That's the answer to the question 'why get married when you're already civilly partnered and you've essentially been married for 27 years?' It's a question of everything being fair and equal at last, of more rights, practically speaking. In an iconoclastic moment, the 'habibi' - which we agreed would be as close to the rather proprietorial title 'husband' as we're going to get - gave his permission for one facial shot on the blog, chosen by him. So I waive the objection that I'm not at my jolliest-looking - I assure you I was extremely jolly throughout - and not wearing my garland, one of two woven out of favourite flowers, peonies and cornflowers, by our delightful Swedish friend Pia (on the right below) and presented by her as a complete surprise during our wedding tea party at the Garden Museum.
This is me on the day, 15 June, speaking about how glad we were to follow so serendipitously in the wake of the people's choice in Ireland ('a sad day for humanity,' according to a Catholic cardinal, a jubilant one for the majority).
I also wanted to draw our friends Claire and Howard, 18 years together, into the picture. Some weeks back, Claire and I were having a deliriously topsy-turvy time at the all-male Pirates of Penzance on its Richmond leg. She asked why we were buying into the marriage thing, said she'd always been dead against it but that a lawyer had suggested that for the sake of the legal aspect, with special regard to their two children, she and H probably should. My 'no big deal' line clinched it and they announced their banns on the same day as we got our certificate. Which meant returning to Camden Town Hall and finding, from our very delightful and warm registrar, that the form-creating might take 45 minutes on top of an extended wait. So she said she'd do most of the paperwork and post the certificate so we could get off to the party. The odious Mr Panz - featured here in the days when I called him Pantz - had promised to behave himself, though he took a chance for a nap during registration
and was generally soothed by one of his family, bridesmaid and youngest goddaughter Mirabel (she, mother Edwina and Panz were the only attendees up in Camden). Here she is admiring five of the seven princess cakes from Bagariet, the superb Swedish Bakery in the West End, which went with the champagne for the party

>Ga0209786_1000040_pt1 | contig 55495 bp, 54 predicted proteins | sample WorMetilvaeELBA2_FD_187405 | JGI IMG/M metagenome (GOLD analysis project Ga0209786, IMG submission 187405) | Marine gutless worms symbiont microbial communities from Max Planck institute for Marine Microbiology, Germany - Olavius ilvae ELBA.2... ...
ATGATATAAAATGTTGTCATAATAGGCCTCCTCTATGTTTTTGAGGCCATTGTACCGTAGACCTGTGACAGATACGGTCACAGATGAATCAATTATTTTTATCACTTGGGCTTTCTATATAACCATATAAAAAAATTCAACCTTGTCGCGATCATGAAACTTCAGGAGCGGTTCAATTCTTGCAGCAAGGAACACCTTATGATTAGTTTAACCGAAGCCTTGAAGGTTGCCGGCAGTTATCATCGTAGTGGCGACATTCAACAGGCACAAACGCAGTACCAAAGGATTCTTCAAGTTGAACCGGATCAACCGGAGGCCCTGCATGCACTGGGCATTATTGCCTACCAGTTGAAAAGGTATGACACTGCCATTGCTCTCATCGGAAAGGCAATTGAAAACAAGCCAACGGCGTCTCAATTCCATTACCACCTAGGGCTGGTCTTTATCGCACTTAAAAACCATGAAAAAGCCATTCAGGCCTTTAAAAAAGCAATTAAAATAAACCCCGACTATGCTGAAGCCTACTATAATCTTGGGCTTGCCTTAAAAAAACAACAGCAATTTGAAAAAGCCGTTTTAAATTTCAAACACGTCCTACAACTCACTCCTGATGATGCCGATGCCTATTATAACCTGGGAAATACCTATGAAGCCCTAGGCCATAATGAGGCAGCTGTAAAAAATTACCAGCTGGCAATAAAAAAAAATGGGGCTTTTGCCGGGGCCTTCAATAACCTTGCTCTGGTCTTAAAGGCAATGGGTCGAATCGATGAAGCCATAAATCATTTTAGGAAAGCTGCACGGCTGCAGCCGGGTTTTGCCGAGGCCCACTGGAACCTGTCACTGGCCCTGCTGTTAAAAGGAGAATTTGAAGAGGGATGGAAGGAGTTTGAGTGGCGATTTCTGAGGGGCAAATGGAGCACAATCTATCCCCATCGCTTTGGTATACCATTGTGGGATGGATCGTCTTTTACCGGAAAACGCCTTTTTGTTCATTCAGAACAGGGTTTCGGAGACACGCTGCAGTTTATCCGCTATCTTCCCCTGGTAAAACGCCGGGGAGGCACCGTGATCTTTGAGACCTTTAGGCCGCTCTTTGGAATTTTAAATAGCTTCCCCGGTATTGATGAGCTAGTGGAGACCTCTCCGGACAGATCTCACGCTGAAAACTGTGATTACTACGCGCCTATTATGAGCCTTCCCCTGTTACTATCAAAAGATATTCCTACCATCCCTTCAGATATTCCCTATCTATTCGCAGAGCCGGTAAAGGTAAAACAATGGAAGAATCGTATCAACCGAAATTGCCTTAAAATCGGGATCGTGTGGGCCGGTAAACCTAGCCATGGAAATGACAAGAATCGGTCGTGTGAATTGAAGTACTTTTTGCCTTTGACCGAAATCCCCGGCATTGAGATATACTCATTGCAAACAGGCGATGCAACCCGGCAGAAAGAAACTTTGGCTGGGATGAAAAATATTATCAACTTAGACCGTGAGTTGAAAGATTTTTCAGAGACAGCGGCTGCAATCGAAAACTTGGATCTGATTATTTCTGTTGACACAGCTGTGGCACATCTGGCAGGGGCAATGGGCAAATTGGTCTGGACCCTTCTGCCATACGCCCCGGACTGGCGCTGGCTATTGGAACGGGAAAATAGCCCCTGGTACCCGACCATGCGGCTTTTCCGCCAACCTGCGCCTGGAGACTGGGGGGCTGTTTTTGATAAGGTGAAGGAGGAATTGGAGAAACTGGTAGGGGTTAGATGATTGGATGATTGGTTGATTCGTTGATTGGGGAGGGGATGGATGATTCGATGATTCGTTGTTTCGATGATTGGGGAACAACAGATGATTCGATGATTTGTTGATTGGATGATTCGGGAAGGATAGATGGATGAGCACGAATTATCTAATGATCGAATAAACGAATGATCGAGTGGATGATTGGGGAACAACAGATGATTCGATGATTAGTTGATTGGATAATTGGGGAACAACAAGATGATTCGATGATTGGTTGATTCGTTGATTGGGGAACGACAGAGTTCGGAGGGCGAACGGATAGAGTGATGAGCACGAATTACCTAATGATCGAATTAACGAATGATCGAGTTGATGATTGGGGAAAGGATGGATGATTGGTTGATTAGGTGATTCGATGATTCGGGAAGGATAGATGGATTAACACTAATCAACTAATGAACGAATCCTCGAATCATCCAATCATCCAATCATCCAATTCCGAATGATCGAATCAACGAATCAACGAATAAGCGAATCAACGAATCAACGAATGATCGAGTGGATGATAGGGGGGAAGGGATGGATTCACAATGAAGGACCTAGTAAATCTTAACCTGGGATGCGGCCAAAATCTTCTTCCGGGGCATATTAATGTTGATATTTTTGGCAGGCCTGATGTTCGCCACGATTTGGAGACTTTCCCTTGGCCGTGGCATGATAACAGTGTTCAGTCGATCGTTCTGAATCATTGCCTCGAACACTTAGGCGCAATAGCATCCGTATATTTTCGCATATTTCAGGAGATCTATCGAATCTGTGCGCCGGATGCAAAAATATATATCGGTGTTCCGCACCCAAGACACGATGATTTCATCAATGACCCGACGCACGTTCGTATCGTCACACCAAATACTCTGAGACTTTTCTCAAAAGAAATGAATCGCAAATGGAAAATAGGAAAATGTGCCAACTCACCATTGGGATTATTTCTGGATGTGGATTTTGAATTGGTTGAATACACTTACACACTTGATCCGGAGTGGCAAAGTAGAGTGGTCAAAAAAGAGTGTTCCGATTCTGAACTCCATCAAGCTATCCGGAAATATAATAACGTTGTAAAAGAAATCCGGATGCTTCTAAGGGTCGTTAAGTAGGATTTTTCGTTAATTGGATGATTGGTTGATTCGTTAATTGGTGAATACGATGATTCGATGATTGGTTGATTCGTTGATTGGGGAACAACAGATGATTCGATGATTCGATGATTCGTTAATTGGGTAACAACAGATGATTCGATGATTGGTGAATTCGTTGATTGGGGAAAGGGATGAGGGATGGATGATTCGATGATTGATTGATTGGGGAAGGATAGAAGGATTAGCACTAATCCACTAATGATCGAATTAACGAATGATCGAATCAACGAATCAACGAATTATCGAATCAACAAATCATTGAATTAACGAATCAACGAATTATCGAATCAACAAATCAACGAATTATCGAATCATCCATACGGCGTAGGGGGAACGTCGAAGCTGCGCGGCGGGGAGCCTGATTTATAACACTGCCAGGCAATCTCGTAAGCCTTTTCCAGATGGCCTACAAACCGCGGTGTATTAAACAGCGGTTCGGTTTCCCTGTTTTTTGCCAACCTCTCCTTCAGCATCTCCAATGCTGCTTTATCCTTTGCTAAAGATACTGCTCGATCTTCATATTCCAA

after which about 15 of us went on to Gypsy - me for the second time, Ma, J and goddaughter Rosie May among the rest for the first. And who could not love it? I'm so glad and proud that Ma, 84, made it up from Banstead for the tea party and the show, which was just her thing (a thousand thanks to Liz, her valiant driver and friend). I reckon Imelda Staunton, who's not missed a show so far, has added stuff to "Rose's Turn". We agreed that the ensemble is uniformly excellent.
Broadway no doubt lit the lights and hit the heights for the big American victory after the Supreme Court decided, rather surprisingly, in favour of same-sex marriages across the States. We feel privileged to have sandwiched our afternoon coincidentally between the Irish and American victories. Best of blogging friends Susan Scheid, a recently retired New York lawyer, celebrated (with the proviso that the law has been way too slow to catch up with the way we live our lives) and provided a link to the document here. Obama has been on a natural crest of a wave recently, too, handling a heckler at the White House's Pride Month party, speaking eloquently about the judgment and leading 'Amazing Grace' to commemorate the Charleston Christians massacred by a would-be White Supremacist.
Another thing I heard which moved me to smile through tears was a group of friends and colleagues of the late Reverend Clementa Pinckney on the BBC World Service, remembering him with laughter and affection as remarkable senator as well as good religious pastor, proving by their very testaments how 'alive' he still is. Oh, and let's not forget Charlotte Church's amazingly good speech at the End Austerity Now demonstration march (which I couldn't attend because we were still basking in Sicilian food, footpaths, sun and sea). There's an awful lot of good in this struggling world, despite the daily chronicles of suicide bombings, persecution of gays in countries less fortunate than ours, Putin's dangerous lies and IS pathology.
29/6 Another reason to be cheerful, even as the Greek state totters. Courtesy of Greenpeace: